The Algona Republican from Algona, Iowa on January 30, 1895 · Page 3
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The Algona Republican from Algona, Iowa · Page 3

Algona, Iowa
Issue Date:
Wednesday, January 30, 1895
Page 3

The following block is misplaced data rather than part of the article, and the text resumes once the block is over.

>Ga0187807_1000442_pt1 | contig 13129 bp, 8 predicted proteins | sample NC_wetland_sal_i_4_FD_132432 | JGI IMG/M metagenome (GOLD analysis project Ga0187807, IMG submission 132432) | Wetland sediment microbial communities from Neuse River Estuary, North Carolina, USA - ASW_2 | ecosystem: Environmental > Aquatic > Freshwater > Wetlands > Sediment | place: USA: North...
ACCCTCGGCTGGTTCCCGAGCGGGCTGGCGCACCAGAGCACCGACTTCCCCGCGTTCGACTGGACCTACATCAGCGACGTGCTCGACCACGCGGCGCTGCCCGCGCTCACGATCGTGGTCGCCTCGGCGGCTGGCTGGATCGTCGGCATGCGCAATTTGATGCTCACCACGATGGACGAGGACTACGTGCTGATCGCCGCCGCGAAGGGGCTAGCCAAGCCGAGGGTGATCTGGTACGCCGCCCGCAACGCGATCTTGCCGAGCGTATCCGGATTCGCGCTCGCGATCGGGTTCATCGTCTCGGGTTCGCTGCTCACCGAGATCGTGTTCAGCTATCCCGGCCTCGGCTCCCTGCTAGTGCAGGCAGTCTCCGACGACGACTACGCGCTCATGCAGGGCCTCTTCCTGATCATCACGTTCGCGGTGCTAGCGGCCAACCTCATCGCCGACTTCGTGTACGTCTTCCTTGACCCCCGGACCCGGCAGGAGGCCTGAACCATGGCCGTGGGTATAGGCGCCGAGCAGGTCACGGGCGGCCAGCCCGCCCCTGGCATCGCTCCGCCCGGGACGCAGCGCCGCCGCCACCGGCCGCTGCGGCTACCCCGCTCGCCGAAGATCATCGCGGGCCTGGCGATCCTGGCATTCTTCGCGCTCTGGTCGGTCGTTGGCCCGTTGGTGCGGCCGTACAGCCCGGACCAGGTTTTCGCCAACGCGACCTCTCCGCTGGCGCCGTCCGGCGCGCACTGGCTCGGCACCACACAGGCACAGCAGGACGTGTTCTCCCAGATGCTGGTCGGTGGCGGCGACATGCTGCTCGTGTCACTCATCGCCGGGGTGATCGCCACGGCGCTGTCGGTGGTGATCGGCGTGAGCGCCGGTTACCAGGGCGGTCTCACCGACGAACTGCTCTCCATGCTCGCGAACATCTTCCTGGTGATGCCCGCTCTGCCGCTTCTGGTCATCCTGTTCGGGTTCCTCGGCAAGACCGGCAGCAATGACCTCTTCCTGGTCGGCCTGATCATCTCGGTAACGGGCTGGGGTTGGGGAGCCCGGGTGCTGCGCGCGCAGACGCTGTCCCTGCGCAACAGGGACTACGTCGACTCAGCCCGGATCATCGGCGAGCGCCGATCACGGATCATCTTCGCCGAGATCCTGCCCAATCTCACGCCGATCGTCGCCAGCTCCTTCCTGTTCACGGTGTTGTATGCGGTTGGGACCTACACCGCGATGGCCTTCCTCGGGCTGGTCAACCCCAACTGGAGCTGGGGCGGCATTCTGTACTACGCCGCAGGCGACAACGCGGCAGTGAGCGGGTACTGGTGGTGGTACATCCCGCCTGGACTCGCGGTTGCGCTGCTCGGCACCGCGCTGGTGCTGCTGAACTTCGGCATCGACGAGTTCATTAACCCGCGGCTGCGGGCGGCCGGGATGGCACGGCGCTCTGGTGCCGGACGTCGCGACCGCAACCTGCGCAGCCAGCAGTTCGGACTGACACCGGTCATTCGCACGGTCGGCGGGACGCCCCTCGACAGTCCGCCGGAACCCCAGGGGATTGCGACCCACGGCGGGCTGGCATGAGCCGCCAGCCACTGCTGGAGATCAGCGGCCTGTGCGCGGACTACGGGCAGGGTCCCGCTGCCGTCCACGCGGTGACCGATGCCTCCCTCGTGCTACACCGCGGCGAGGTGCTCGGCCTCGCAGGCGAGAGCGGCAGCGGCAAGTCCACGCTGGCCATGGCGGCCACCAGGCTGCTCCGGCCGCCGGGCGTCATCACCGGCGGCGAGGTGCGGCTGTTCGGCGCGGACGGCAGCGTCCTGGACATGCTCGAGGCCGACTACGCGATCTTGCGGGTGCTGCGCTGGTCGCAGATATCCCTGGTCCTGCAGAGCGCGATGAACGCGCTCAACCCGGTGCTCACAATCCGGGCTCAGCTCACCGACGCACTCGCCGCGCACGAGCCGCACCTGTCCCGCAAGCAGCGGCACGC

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gjgii:.: ;; l:. 1R0INIA W» JOHNSON* tfttfi ^**&m .~«a>»; CHAPTER IV. Tlie clergyman nodded his head gently, Possibly lie was amused by tile vivacity of the Ancient Mariner. "Then the inhabitants of the Island gathered on the beach to receive the ehipwreeked strangers, and made a fire of fagots to warm the poor crea^ tures. llow nice and kind of them!" said Mrs. Griffith in her mellow, sympathetic voice. "Paul abode here for three months, ' the Roman centurion having refused to slay the prisoners under his charge to prevent their escape," added the clergyman, restoring the Testament to his pocket. "Truly, God works in a mysterious way His wonders to perform." "All this land must have belonged to the Publius whose father was healed of fever by the Apostle," mused Miss Symthe, pointing to the ,tohore with her red silk parasol. "How awfully clever you are to know all about HI" whispered Lieut. •Ourzon, while his glance plainly supplemented: "How well you are looking to-day!" The young lady smiled with a certain calm complacency. Her sailor hat was bound with a blue ribbon, which imparted a youthful charm to her delicate features, while her slender figure was clad in a white dress with an azure belt, and wide, mariner's collai-, •enfbroidered with anchors. She was •subtly aware that the masculine gaze rested on her with satisfaction, and even the elderly clergyman found her allusion to Publius the more apt that •she was fair. "As for, the model of the ships of antiquity, we find it on the coins of Corn- modus, Adrian, and Lucius Verus," said Capt. Fillingham, still contemplating the bay. He turned suddenly to Arthur Cur• zon, with a twinkle of sly humor in liis eye. . ."Does your friend, Jacob Dealtry, happen to possess any good Roman '' ing a clear head at mess wheiJ feebler brains had become hopelessly obscure over the wine. Arthur Curzon beheld him in as Odioils a guise as did Charles Lamb's crier of the thief; his plain exterior exaggerated to ittottstrosityj as his soul was capable of any evil in* tent Youth is prone to extremes of feeling, and the sailor was very young in all matters of the heart. "How Very odd that 1 can not get the name of Dealtry out of my head!" said the Ancient Mariner, removing his hat, and suffering this Warm breeze to s\Veep over his bald cranium, fringed with white locks. "When I was in the Baltic a matt >" . "Don't" know, I am sure; but I should say not," retorted Lieut. Curzon, curtly. Capt. Blake, who was attired in a uniform of vivid scarlet, and a short jacket which imparted an additional ruddy glow to his sandy complexion, bushy ' red mustache, and bulbous nose, tilted his cap over his keen blue eyes. , '\ ' •',•• '. ' . •••'.'.''• "I have no more doubt of Jacob Dealtry's dealing in Roman coins than that he has a pretty daughter," he said, in a baintering tone. The company laughed. Arthur Curzon again started, and colored with anger. "You are mistaken," he retorted lightly. 5,'JacOb Dealtry has no daughter, as far as I am aware." , He was vexed, even startled, by the" swiftness of the emotion which swept Jover him at the mention of the young girlUn the garden. Surely the senti- , m"e>'ii was merely a tingling irritation of ,<juick blood, the innate hostility in .rivalry of the sailor to the soldier. Be'felt>an unwarrantable resentment at O&'pt.- Blake, mingled with wrath at 'himself ,for so readily betraying his own annoyance. What a fool he had be'e,n to ever mention the name of the ' ' v "John, dear, put on your hat, or you will catch your death of cold," interposed Mrs. Fillingham with her usual decision of manner. The lady was in the best of spirits. She wore a hat of .-juvenile aspect and a metal belt with a whole arsenal of miniature daggers and pistols of silver attached. The Ancient Mariner slowly replaced his hat, with an expression of offended dignity. "I was about to remark, if you will allow me to finish, Mary " "Yes, yes," rejoined his helpmate, with her hurried* lisp, while her pale blue eyes wandered abstractedly toward the luncheon cloth spread on the ground at some paces distant. "Mrs. Griffith is waiting for us. Let me find a nice sheltered coi'ner for you, dear, and some sherry. You must keep up your strength, you know." "Promise to pi-each us a sermon on St. Paul at Malta," said Mrs. Griffith to the clergyman. The hostess felt that transition from sacred to mundane matters might be too abrupt without such a suggestion. "Very good," he replied, smiling. "I invite you all to my parish in Surrey next summer to hear me preach about St. Paul at Malta. I fancy the ordeal will prove a sufficient punishment for all small peccadilloes. Promise to lunch with me at the Vicarage afterward." In the general assent Captain Blake evinced marked fervor. Much desultory talk and laughter ensued, amid the popping of corks and the discussion of cold fowl and ham, sandwiches and salad. The Ancient Mariner, with a Scotch plaid spread over his rheumatic knees, a plate of jellied beef before him, and a wine bottle at his elbow, had recovered his amiability. "Get married in the heyday of youth," he admonished. "Every man needs a wife to take oare of him." The clergyman, who was a widower, sighed, and helped 'himself freely to mustard. Miss Ethel Symthe sat on a camp-stool, with Arthur Curzon on her right hand, and Captain Blake on the left,; j The latter, investigating the depths of a jar of potted tongue, remarked, "The worst of it is, Malta is such a beastly hole to be stationed in. There's nothing whatever to do." "I; find it' very jolly," said Arthur Curzon. Thereupon he sang, in a fine baritone voice, the ballad of Destiny. The Ancient Mariner listened with a sudden shadow of gravity on his face. "Strange! His father, Admiral Jack, had just such a voice," he soliloquized. "Do you like that song?" demanded Capt Blake, sotto voce, of Miss Symthe, as he traced lines on the ground with the pointed end of the young lady's parasol. "Bellowing is no name for it" Then he added the soldier's defiance of the discipline of the troop-ship, in a mocking falsetto— "And all about the ship, I'm sure 'twould vex a, saint! Everywhere you -walk or sit, kind, for which the tnoderU fashion* able girl, whether at home or abroad, is often so remarkable. Woe betida the innocent rival who should cross the path of fethcl Symthe's purpose and thwart her aims! The heroine ol many London seasons, deeply versed in feminine wiles, had one of Mrs. Barrett Browning's housewives in her bosom, well stocked with sharp needles and pins of jealousy and sqite, ready to stihg and pi-ick a victim to pain. Capt. Blake betrayed no pique at her defection, but entered upon a lively political skirmish with Mrs. Fillingham, who prided herself on her conservative acumen of judgment. If the captain was a social wasp, moved at times to envy and malice, he sheathed his little weapon ott the present occasion and gave no sign oi irritation. "Friends in council aid me," said Mrs.. Griffith, eating a last pate with a fine appetite. The Russian grand duke has kindly promised to come to me after dining with the governor. Of course, there must be a ball. I sent out the invitations this morning. How shall we amuse his highness? 1 have thought of some introductory dramatic entertainment before the dancing commences. Our time is Very short for preparations. What if we had a series of tableaux representing the early inhabitants of Malta receiving the royal guest?" "Charming!" exclaimed Mrs. Fillingham. "Give him a Cossack supper and show him our Crimean medals," suggested Capt. Blake, facetiously. Mrs. Griffith threatened him with her finger. "I should require a beautiful girl for the early Phoenician type," she continued. "I know of one," said Arthur Cur^ zon, impulsively. "Do you, really? That makes all the difference. Can you induce her to pose for us, Arthur?" t "I will try," was the eager rejoinder. Mrs. Griffith contemplated her cousin with interest. Miss Symthe darted a swift glance at him of surprise and inquiry. . "Is she beautiful?" the latter asked, with assumed carelessness. Lieut. Curzon bit his lip. He wished that he had not again spoken of the inhabitants of the Watch Tower, and yet the motive was a generous one. Doloied longed to go to a ball. How strangd it would be if the caprice might be fulfilled in a swif b and unexpected fash« ion! "That is a matter of taste," he said, warily. "At least she would serve as a foil for Anglo-Saxon beauty," and his glance rested on Miss Symthe's golden hair and delicate complexion. "We need dark and rich coloring," said Mrs. Griffith, "Can I rely upon you, Arthur?" >'You may rely upon me," he replied gravely, suppressing a smile. "I need the assistance of all of you," concluded the<hostess, rising. Then the remnants of the feast were packed .in.baskets and hampers by the attendant servants, and a last glance taken of St. Paul's bay by the pleasure seekers. ABOUT THE CAMfFllt! StORlES tHAt AftE f OLt) BATTLE ANB BIVOUAC:* bfttinftft fcfa*e fcttSitt* — JtAsby'* Why ite ShonliJ Sf«t' fie tirftfted— fhat tittle Ot-deMjf of Sherldatt's— tie Has Multiplied. So there are no pretty daughters in h<?use of Dealtry," said Capt,,ke', mockingly, "Here's the pity! U'njJ*', great admirer Of the fair sex, »i'4"yet R^y Enemies declare that I am nQt'& 'frying Wfto,". * th^'soldier sighed and glanced he with t» expression of admiration, w¥vh was They sing out, 'Mind the paint,' " Miss Symthe declined to laugh at this sally, and proffered claret-cup to Arthur Curaon instead. Mrs, Griffith had said to her friend when the man-of'War was coining into port, "I hope you two will like each other, Ethel. Arthur belongs to really very good people." Miss Symthe was prepared to like kieut, Curzon. She had decked herself in a nautical toilet before her mirror that morning, as an international tribute of flattery to the young 1 man* Sfce was a daughter of her century in alt respgete. and fowr'aud* twenty years of |&9,- ' 'She, was, OR the, whole, heart- free, ''but §be bad passed ' seye^al London seasons, a»d pepien,§e§ sqme erael ( i-'b§ tropp P| "wy enters from the gp^oolrppro beneath ef mtevml iai»bjtip»i rang* toting A ferate fcrietf-. A veteran soldier's face lighted up with a fine glow of enthusiasm as he recounted to a company of friends some of his experiences in our civil war. One of them, impressed by his earnestness, made a commonplace remark. "How hard it is," he said, "after thirty years of peace in our united country for anyone to believe that there ever Was a time when our soldiers under different flags hated and enjoyed killing one another." "You are wrong!" exclaimed the colonel. "Hatred among the soldiers was not common. Tha trade of war was distasteful to most of them. There was little personal animosity between the blue and gray. Each as the War went on was proud of the bravery and qualities of the others. A soldier on the battlefield, exposed every moment to death first learned to respect and then to like a brave enemy." The veteran related an incident of the Wilderness campaign. There had been fierce fighting, and a swarm of prisoners had been taken to the rear guard, where rations had been served to a regiment which was about to be ordered into action. "When did you Johnnies have your last meal?" shouted one of the officers. "Last night," was the answer. "That is too bad!" cried sevei-al vjicea. ''Let's give them our rations. We have had our breakfast, and can go without dinner." It was clone with one accord. The prisoners got the rations and the generous regiment marched onto the battle, wishing them better luck another time. The colonel gave several illustrations of the'good-humored banter exchanged between the camps, and told of strong friendships formed on picket duty, and of rollicking games of cards played between the soldiers of the opposing armies. He commented upon the unwillingness of the men to take any unfair advantage of an enemj r , when the armies were not engaged in battle, but only watching and playing with each other. He told a story of a Southern officer who entered a Union camp in a Northern uniform, and induced the officers to believe that he had been sent from headquarters on an inspection tour. His real character was exposed after a dinner with the officers, when his name and rank were accidentally noticed on the hilt of his sword. He was a spy, and- the rules of war had to be enforced, especially as a complete diagram of the camp and it's defences were found on his person. But every officer in the court marshal that condemned him tried to make excxises for him and regarded him with pitying eyes. "The soldiers were good friends," said the colonel. "They were proud of their country's military prestige and fighting stock. . Take an old soldier's word for it, there is nothing easier than to love a brave enemy."— American Tribune. Vif'jftt ^i *w * Va T*^ *aSl«>ir» F t &* FOUND msi MISS SYMTHE'S COMPANION. Returning homeward, Lieut. Curzon found himself the companion of Miss Symthe. Mrs. Griffith smiled on the young people with her most benevolent expression. The young officer, with a sudden access of high spirits, and full of impatience to fulfill the mission intrusted to him, replied mechanically to the remarks of his companion. ' She was of a conventional type of correct young ladyhood. He assured himself, with weariness, that he had met scores of girls just like her. He could define to a nicetyi if so minded, her opinions on religion) society, politics, dress, town and country life, He did not attempt to analyse this change of mood, only the softly modulated accents of Miss Symthe in his ear bored Mm, (TO UK CONTINUED,) TPE LAWVBB ANSWERED,—One ' of Chicago's most prominentlawyers tells a good story <w himself, He says; "it was when I used to practise law io, a little town wear thegeuterpf the state, A farmer badcme Q $ ^ neighbors lor stealing ducfcs, »$£ i was eQn.Vin.c.e'tbe spurt that sw?h was t the ease, '£be plaintiff 'wag pasi» was .guilty of the jMWJj J?9CIVU6f3 they U hy He Should Not Be Drafted. Petroleum order to place himself in his proper position before the public, felt called upon to give his reasons — weighty and cogent ones, too; — why he should not be drafted. He says: I see in the papers last nite, that the government has institooted a draft, that in a few weeks hundreds uv thousands uv peaceable citizens will be dragged to tiie tented f eeld. I know not wat others may do, but ez for me, I can't go. Upon a rigid eggsaminashun uv my fizzikle man, I find it wood be wuz ner mad n is for me 3 undertake a campane, to wits 1, I'm bald-headed, and hev bin obliged'to wear a wig these twenty- two years, 2,*Ihev dandruff in wat scanty hair still hangs round my venerable temples. 3, I hev a'krouic katarr, 4, I hev lost, since Stanton's order to draft, the use uv one eye entirely, and hey krqnic inflammashun in the other. 5, My teeth is all unsound, my pa-lit ain't eggsaatly rite, and I hev hed bronkeetis thirtyrone yeres last JpPR, At present I i*ev ft koff tho paroxisms uv whieh is frightful 3 behold, 0, J'm holler ohestid, and short' winded and h§ v allus hed panes in wy" baclf an<J side. 7. J'w p.ffljtete$l with kronio direar and kps.tivniss, Tho wqney j j ;e v paid fe,r, Jayneses fawionytlye bal* sam an^l pills, wposfl astonish almost 8,' J^nj ppohured n entirely Qnveiqpe 9. I- bey sore . 5h9V id sQ ,'nther— 9 plapes, and with trusses, - ' yanes, hey a , lega.n$ iv fever sq wun lej? ip QUgb I han^e. 7 ever W9W9.WJ cottid be spared for the campaign! el Sherman and Grant. This regiment was mustered into service in June, 1864, and was at once sent to Teti- nessee, where it was engaged guarding the railways. Stephen H. Henderson Was colonel of the regiment. One officer and fifteen men died in the Service. That Little Orderly. C. A. McNeil, Richwood, Ohio, writes to the National Tribune: "So far it was George Mullihan, of Paddock, Neb.; John Ballentine, Saginaw, Mich.; David D. Deshong, Hyndman, Pa. { Hiram Pace, Fremont, Mich.jM. Gerwig,Third West Virginia cavalry: Gabriel Fox, Nichols, N. Y.; and Joseph C. Richardson, Baldwin, Maine, who were the only little orderlies that kept Up With Sheridatt. 1 trust that the comrades of Ohio who were in the valley with Sheridan will see that the old Buckeye state is represented in the foregoing list. Let all get in who can. More the merrier." Corporal, company I, Third West Virginia cavalry, Hope, W. Va., writes: "There seems to be some contradiction as to who was the small man that kept up with Sheridan to the lines of the army at Cedar Creek. If any man besides myself kept up I did not see him. So I'll give a short history of the black mare I had, as she was my private property. She could run equal to a gray hound, and had the bottom to hold out. I am sure she saved my life at Opequon, near Winchester, on Sept. 19, 1804. The Johnnies had cut me off, and thought they had me sure. There was but one gap to get out by flanking them. I had some 400 yards to make the gap, while they only had a hundred to the outlet. One Johnny officer got within ten steps, but Blackey sailed out like a pigeon past the whole crew. "This animal I sold to an officer, who took her to the Western plains to fight the Indians, where she finally got shot by the Indians. I was surely the orderly who rode close behind Sheridan." Thomas W. Alderson, Lenoxville, Pa., writes: "There is a man here who claims to be that little orderly, and I think he is, for he told me all about it some time ago. He was in tho 17th Pa. Cav., and his name is George Moore." A Soldier's Monument. A monument for the soldiers I And what will ye build It of.' Can ye build It of marble, or brass or bronze, Outlastln? the soldiers' love? Can ye glorify it wtthleaends As grand as their bloo.l hath writ From tho Inmost shrine of this land of thine To the outermost verge of it? And the answer came: We would build it Out of our hopes made sure, And out of our purest prayers and tears, And out of our faith secure We would build it out of the groat white truths Their death hath sacrificed, And the sculptured forms of the men in arms, And their faces ere they died. And what heroic figures Can this sculptor carve in stone? Can the marble breast toe made to bleed And the marble lips to moan? Can the marbled brow be fevered, And the marble eyes be graved To look thair last, as the fla? floats past, On the country they have saved. And the answer came: The figures Shall all be fair and brave, And asibP.flcting, as pure and white As the stars above their grave. The marble lips and breast and brow- Whereon tho laurel lies Bequeath us rl?ht to cuard the fll;ht OI the old flag In the skies. Amonument for the soldiers, Built of a people's love And brazoned and decked and panoplied With the hearts ye built It ot. And see that ye build It'stately, In pillar and niche and *ate, And hijh iu pose as the souls of thoso It would commemorate. —James Whitcomb Rlley. The Oldest Army Nurse. The oldest living army nurse is Mrs. Lucy C. Freedley, whose home is at 759 Tremont street, Boston, Mass. She was the first woman to receive a pass to the Southern battlefields, and few womenhave sacrificed and braved as much for their country as she. Her two young sons were soldiers, and when she heard that one was wounded at Antietam she went to Washington laden with supplies for the wounded, She was immediately put in charge of the hospital at Georgetown, where she remained two years. After Frefdericksburg she went personally to Secretary Stanton, who finally gave her a pass and she went to that battlefield in search of her son Jesse, who had been in the thickest of the fight and was badly wonnded, Here she had charge of the barracks hospitals and temporary charge of the marine hospital at Alexandria for over a year, She attended the reunion of the 35th regiment at Weymouth last September. Mrs. Freedley is now 80 years old, and still a brilliant con* versationalist and hard student,, She speaks Italian and Spanish. •YPflBjeij an Ei«U»»ge of Confidence, Ift an account of the campaign i» Georgia, (general J. 6. Fullerum tells, this stqryi "The'straie was constant day after day- There was nq strag* glmg, ijvery man on both slides was required to fee in |}us place, It was. while 'moving; baci? from one to angtiher that the incident of wtyiph §QJ»e Q| yp,u have h^rd H.^ej^yovi kjjow what a, 4;§eipi}n/ ia butternut i Afo TftUE tt. tot Weltern fcte iJ«ni [From Grand fcapida (Mich.) fctenlng Press.] The most beautiful spot in all this city IS inseparably associated with the name of Hackley. ChaS. H. Hackley has been fa the lumber busines? here continuously sincS 1856 and in that time has amassed a fof'ttme •which gives trim 6, rating among the wealthy men of the nation. But with wealth there did not come that tightening of the purso strings which is generally a marked chafac- teristic of wealthy men. It is no -wonder then that the toatoe of Charles H. Hacfley is known at home and abroad. His munificence to Muskegon alone represents an outlay of nearly half a milliotu For the past twenty years he has been & constant sufferer from neuralgia and rheumatism, also numbness of the lower limbs, so much so that It has seriously interfered with his pleasure in life. Pot some trine past his friends have noticed that he has seemed to grow young again and to have recovered the health which he had la To a reporter for the Kews Mr. Hackley explained the secret of this transformation. "I have suffered for over 20 years," he said "with pains in my lower limbs so severely that'the only relief I could get at night was by putting cold water compresses on my limbs. I was bothered more at Bight than in the day time. The neuralgic and rheumatic pains in my limbs, which had been growing in intensity for years, finally be* came chronic. I made three trips to the Hot Springs with only partial relief and then fell back to my original state. I couldn't sit atill and my sufferings began to make life look very blue. Two years ago last September I noticed an account of Dr. Williams' Pink Pills for Pale People and what they had done for others, and some cases so nearly resembled mine that I was interested, so I wrote to one who had given a testimonial, an eminent professor of musio in Canada. The reply I received-was even stronger than the printed testimonial and it gave me faith in the medicine. "I began taking the pills and found them to be all that the professor had told me they •would be. It was two or three months before I experienced any perceptible betterment of my condition. My disease was of such long standing that I did not expect speedy recovery and was thankful even to be relieved. I progressed, rapidly, howovpf, toward recovery and for the last fix months have felt myself a perfectly well man. I have recommended the pills to many people and am only too glad to -assist others to health through the medium of this wonderful medicine. I can not say too much lor what it has done for me." Dr. Williams' Pink Pills contain all the elements necessary to give new life and richness to the blood and restore shattered nerves. They are for sale by all druggists, or may bo had by mail from Dr. Williams' Medicine company, Schenectady, N. Y., for 60 cents per box, or six boxes for $2.50. ROBERT BURNS. I'M n ' v Some of the Terrible Impediments Thai Kesot His I'alhwuy Through Life. He was born and brought up in the midst of poverty and comparative ignorance. When, in 1857, Nathaniel Hawthorne visited the poet's residence at Dumfries and took notice of its filthy surroundings, he wondered that Burns could have preserved his marvelous genius in such an unsavory spot, says the Westminster Review. The author of "The Scarlet Letter" was even more horrified at the wretched aspect of Burns' farm at Mossgiel, and could but compare the habitation in which the Scottish bard passed so many of his days to a pig? sty. "It is sad," wrote Hawthorne, "to think of anybody—not to say a poet, but any human being—sleeping 1 , eating, thinking, praying and spending all his home life in this miserable hovel." He praises the "heroic merit" of Burns for being no worse man amid "the squalid hindrances" that beset the poet's moral and intellectual development. Hawthorns was right. Low associations, bad sanitary conditions, and the companionship of the vile are all but fatal to human virtue. Burns wjfts never utterly degraded. He was al- vrays, in spite of his failings, a true man, and his passionate love for his fellowmen outlived all his sufferings. His relations with Jean Armour, though they proved his frailty and hers, were honorable to him, for he left nothing undone to repair the error of his youth, His intemperance,was rather the effect of his convivial ,jii9- position than of any vicious tendency. If he sinned he paid the penalty, one might say, with his life. His career; terminated at 87, and, having regard, to his circumstances and opportunities, his record as a poet is unparalleled, for no man ever achieved SQ muck $& Burns with so little aid from the world and with such terrible impediments m his path, Do? Is Not Pf*d ff»t iBSr,,' ' . \ There is actually nothing-<ii»,.tbf flesh of the 4og that is dis.taste^uj'^r repulsive, Lewis and Qlqvti .t^e/gj*'' plorers, wfco learned to eat compulsion actuary' began it in time, It is not that it is papey says that slaughtered, aitfce. s 1 ;, wt ^,, T ^, has increase, d fjnja^ngty ^^.Mptr fewmcmthj, q$Q Jjas 1 ^". fgp;dpg fles^ is'said tQ 1 ~~~~ *-—± >>-*—<-<-*•>•*- Openly, - m ', '<$ s. ,s?| Vr^ «>•% J'fgf* ? : pf(|l " {':%'.! o&W ..' »;i.vrfs«« ;^ .i ; ;j! ^:m f^f . t (TV**' i,W?$$*